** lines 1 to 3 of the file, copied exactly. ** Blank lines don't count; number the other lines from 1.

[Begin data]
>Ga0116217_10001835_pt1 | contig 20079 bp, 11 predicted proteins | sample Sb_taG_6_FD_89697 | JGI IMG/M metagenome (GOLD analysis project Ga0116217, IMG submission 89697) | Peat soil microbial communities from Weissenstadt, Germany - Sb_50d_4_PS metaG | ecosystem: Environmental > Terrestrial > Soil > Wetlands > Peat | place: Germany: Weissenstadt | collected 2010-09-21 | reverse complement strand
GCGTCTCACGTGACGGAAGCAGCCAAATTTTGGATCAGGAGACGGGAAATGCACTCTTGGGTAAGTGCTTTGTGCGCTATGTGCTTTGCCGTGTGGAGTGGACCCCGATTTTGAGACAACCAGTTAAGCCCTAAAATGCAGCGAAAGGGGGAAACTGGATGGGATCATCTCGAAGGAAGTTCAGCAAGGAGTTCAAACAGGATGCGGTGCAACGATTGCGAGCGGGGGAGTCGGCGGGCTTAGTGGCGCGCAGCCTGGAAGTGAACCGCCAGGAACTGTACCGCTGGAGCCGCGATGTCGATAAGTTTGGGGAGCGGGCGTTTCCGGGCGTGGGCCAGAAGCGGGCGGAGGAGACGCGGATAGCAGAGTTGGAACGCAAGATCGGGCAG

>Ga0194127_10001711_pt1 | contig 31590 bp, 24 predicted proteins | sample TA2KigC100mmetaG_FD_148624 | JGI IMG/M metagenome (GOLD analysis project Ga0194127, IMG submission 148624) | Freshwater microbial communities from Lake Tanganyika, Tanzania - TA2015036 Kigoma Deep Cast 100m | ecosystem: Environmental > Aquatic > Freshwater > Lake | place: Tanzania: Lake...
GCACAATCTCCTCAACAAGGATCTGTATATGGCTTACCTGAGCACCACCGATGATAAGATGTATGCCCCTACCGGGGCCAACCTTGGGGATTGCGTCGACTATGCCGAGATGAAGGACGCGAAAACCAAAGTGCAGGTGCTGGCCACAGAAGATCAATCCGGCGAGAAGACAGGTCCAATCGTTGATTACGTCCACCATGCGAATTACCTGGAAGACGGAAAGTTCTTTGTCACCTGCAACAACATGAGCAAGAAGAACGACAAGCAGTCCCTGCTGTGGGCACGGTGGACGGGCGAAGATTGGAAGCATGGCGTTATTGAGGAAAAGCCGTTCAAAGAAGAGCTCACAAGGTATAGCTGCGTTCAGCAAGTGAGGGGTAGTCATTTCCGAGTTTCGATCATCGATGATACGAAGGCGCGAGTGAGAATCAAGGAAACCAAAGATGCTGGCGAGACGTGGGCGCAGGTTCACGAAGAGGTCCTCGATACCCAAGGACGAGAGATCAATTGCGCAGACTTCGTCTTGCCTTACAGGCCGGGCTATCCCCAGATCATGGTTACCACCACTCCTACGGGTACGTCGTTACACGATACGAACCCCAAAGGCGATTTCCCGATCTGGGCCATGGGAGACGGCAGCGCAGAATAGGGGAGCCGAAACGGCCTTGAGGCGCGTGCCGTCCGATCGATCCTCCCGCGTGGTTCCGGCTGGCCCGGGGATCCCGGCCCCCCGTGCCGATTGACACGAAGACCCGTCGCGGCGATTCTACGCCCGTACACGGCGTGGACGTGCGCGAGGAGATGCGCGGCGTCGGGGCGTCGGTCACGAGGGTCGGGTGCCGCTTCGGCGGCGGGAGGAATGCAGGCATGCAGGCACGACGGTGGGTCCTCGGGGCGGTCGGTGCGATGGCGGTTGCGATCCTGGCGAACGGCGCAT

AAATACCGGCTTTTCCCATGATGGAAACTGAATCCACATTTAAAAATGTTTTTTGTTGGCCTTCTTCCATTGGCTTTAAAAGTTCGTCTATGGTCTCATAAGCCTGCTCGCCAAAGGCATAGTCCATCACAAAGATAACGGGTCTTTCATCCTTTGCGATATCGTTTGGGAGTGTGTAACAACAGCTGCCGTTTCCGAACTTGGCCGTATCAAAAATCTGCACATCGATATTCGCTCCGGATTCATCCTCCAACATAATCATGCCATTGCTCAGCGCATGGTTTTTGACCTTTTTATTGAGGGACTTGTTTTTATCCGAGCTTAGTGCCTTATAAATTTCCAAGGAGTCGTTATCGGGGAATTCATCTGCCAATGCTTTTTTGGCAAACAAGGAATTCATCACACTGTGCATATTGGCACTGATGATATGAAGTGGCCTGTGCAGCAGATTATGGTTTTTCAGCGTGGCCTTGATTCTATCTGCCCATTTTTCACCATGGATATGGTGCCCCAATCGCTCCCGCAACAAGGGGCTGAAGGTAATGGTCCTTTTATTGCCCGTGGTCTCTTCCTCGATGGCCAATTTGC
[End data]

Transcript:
>Ga0116217_10001835_pt1 | contig 20079 bp, 11 predicted proteins | sample Sb_taG_6_FD_89697 | JGI IMG/M metagenome (GOLD analysis project Ga0116217, IMG submission 89697) | Peat soil microbial communities from Weissenstadt, Germany - Sb_50d_4_PS metaG | ecosystem: Environmental > Terrestrial > Soil > Wetlands > Peat | place: Germany: Weissenstadt | collected 2010-09-21 | reverse complement strand
GCGTCTCACGTGACGGAAGCAGCCAAATTTTGGATCAGGAGACGGGAAATGCACTCTTGGGTAAGTGCTTTGTGCGCTATGTGCTTTGCCGTGTGGAGTGGACCCCGATTTTGAGACAACCAGTTAAGCCCTAAAATGCAGCGAAAGGGGGAAACTGGATGGGATCATCTCGAAGGAAGTTCAGCAAGGAGTTCAAACAGGATGCGGTGCAACGATTGCGAGCGGGGGAGTCGGCGGGCTTAGTGGCGCGCAGCCTGGAAGTGAACCGCCAGGAACTGTACCGCTGGAGCCGCGATGTCGATAAGTTTGGGGAGCGGGCGTTTCCGGGCGTGGGCCAGAAGCGGGCGGAGGAGACGCGGATAGCAGAGTTGGAACGCAAGATCGGGCAG

>Ga0194127_10001711_pt1 | contig 31590 bp, 24 predicted proteins | sample TA2KigC100mmetaG_FD_148624 | JGI IMG/M metagenome (GOLD analysis project Ga0194127, IMG submission 148624) | Freshwater microbial communities from Lake Tanganyika, Tanzania - TA2015036 Kigoma Deep Cast 100m | ecosystem: Environmental > Aquatic > Freshwater > Lake | place: Tanzania: Lake...